Are US Weapons of War Trademarked? EA Files Lawsuit to Find Out

Video Game Maker Seeks to Avoid 'Licensing Fees' for Images of Attack Helicopters

In a lawsuit that provides a fascinating glimpse into just how broad intellectual property rights have become, video game maker Electronic Arts (EA) has filed a preemptive lawsuit against US arms maker Textron Inc, who is seeking to compel them to remove attack helicopters from their video games.

The helicopters at issue include the V-22 Osprey, the AH-1Z Viper, and the UH-1Y Venom, which are manufactured by Textron subsidiary Bell Helicopter. They were developed for the US military however, and with US military funding.

And therein lies the rub. Textron is claiming it holds the “trademark” to the various weapons of war it manufactures for the US military, but the military has issued countless images of these vehicles, as well as data regarding them, and this is all in the public domain.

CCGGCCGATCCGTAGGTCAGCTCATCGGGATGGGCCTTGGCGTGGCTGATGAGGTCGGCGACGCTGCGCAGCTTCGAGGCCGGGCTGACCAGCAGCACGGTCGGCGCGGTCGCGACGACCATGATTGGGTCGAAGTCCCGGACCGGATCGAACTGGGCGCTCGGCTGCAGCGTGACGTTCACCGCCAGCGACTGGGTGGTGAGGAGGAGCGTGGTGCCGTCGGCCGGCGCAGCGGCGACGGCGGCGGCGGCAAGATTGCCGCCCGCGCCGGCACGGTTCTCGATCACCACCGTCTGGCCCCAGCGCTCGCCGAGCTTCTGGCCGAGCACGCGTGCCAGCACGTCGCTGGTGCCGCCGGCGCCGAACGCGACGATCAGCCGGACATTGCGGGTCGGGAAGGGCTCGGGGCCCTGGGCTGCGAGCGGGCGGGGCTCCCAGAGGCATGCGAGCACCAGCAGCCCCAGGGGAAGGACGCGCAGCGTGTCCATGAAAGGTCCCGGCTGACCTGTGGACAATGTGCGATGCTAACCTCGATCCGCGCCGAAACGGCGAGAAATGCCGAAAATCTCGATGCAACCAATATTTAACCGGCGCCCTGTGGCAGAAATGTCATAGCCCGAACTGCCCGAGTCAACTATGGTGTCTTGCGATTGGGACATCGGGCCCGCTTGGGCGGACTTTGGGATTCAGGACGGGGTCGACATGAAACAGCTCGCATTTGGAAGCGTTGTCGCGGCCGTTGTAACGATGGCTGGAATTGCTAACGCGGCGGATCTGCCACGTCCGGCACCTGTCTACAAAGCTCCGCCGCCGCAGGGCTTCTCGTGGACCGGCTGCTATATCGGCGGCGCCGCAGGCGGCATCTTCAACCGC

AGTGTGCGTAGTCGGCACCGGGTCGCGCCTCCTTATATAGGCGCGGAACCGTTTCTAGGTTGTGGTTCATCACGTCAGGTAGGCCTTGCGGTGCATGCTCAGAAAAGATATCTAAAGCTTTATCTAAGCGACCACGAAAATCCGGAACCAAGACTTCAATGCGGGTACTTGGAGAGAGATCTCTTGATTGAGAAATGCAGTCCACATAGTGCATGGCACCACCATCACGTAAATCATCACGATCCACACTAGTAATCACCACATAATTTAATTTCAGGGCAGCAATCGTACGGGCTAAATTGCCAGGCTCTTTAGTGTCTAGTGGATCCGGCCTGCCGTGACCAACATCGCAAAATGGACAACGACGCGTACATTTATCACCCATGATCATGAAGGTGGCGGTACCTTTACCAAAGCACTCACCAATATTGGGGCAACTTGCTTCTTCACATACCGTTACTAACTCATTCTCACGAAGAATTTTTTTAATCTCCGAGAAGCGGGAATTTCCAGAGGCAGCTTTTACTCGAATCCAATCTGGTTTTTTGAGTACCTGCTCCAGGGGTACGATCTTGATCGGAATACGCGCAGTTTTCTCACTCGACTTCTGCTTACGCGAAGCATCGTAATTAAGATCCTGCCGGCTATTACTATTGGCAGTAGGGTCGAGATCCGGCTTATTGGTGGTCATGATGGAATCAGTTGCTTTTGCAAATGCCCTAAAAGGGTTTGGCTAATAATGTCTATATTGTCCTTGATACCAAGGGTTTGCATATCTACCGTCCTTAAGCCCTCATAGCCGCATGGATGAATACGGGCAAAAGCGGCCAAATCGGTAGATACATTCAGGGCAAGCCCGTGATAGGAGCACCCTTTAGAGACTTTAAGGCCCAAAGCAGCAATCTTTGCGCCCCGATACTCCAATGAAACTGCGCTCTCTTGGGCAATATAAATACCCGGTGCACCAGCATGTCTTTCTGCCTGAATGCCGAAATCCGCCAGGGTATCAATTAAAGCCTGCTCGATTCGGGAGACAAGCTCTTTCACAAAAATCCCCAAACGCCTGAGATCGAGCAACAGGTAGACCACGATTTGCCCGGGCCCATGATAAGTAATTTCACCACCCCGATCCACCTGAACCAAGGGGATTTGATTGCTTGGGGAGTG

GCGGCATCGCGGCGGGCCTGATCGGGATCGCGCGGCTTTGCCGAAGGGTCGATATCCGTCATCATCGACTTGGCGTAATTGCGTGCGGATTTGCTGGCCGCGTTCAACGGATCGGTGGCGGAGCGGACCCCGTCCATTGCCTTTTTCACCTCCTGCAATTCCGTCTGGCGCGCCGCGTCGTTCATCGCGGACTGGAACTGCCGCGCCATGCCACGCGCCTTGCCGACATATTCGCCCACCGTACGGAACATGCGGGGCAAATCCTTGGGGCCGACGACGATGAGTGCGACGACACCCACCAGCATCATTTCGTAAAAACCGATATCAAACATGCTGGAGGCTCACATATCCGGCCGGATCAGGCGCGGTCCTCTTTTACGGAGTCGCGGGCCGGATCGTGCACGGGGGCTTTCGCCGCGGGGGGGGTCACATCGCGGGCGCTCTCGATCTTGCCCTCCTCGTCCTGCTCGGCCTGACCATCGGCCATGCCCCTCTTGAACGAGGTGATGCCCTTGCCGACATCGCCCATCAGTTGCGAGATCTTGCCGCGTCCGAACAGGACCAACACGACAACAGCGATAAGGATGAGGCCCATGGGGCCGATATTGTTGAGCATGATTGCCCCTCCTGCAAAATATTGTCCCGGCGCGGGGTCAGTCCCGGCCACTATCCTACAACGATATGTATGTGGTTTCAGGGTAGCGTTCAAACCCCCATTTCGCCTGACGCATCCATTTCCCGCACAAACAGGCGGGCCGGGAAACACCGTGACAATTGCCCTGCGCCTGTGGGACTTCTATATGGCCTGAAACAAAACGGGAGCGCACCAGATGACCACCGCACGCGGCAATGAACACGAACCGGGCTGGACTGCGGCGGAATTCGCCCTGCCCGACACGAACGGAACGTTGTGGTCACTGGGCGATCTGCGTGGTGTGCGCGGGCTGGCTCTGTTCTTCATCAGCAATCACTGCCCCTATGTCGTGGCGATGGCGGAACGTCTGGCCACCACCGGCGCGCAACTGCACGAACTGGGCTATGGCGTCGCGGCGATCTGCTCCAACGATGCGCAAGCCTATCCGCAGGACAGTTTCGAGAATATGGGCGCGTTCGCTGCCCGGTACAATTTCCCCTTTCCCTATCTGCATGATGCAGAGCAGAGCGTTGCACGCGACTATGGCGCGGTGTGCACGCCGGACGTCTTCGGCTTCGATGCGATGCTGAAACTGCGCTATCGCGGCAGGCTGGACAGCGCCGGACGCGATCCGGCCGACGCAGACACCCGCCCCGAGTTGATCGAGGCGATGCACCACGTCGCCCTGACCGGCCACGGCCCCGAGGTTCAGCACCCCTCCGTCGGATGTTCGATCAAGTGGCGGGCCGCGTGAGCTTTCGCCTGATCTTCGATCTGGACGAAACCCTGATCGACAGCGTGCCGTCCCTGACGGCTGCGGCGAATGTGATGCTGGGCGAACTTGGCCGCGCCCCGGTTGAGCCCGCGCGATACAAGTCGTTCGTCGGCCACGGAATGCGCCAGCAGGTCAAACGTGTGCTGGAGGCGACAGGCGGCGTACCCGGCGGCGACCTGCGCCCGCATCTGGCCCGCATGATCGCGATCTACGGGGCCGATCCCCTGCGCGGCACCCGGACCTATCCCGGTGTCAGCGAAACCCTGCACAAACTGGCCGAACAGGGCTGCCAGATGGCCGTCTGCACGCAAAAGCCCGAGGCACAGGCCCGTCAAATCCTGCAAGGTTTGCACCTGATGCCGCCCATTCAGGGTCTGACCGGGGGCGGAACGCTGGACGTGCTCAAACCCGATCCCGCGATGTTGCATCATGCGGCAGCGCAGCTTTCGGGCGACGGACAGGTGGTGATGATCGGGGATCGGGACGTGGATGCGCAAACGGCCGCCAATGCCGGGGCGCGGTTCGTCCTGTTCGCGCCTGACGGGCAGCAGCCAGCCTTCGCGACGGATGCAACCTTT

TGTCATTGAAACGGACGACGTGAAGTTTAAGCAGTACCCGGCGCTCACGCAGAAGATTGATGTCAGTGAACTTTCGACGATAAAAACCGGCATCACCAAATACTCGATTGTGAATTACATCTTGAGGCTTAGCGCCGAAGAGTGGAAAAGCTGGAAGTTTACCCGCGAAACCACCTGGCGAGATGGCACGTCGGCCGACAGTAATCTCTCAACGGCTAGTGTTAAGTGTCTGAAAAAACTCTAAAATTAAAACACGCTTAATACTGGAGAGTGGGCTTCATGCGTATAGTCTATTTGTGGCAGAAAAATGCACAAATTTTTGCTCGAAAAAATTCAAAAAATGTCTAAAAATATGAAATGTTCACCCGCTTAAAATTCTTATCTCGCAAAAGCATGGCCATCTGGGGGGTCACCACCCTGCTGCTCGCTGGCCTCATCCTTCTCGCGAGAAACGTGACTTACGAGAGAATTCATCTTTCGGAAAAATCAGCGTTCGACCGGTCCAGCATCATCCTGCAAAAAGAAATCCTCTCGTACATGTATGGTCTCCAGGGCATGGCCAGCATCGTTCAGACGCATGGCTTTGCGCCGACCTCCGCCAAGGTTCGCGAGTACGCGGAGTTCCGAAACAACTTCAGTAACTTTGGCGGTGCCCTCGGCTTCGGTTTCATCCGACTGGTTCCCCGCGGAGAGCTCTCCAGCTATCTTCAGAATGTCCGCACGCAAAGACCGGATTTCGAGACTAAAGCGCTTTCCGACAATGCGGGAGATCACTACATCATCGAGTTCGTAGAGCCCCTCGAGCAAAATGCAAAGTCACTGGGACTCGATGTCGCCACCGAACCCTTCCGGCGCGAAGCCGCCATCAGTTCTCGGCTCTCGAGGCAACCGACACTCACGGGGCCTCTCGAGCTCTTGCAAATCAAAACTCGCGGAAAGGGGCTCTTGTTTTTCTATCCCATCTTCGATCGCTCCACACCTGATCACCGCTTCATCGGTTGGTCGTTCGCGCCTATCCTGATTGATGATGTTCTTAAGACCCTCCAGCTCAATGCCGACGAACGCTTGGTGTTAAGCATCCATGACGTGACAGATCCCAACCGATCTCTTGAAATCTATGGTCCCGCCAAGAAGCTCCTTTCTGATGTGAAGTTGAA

The legal question then, is if digital representations of a helicopter which are based on public domain information and images can be “trademarked” by the company that happened to make the helicopter for the military. Needless to say both companies have very different answers for this.

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Author: Jason Ditz

Jason Ditz is news editor of Antiwar.com.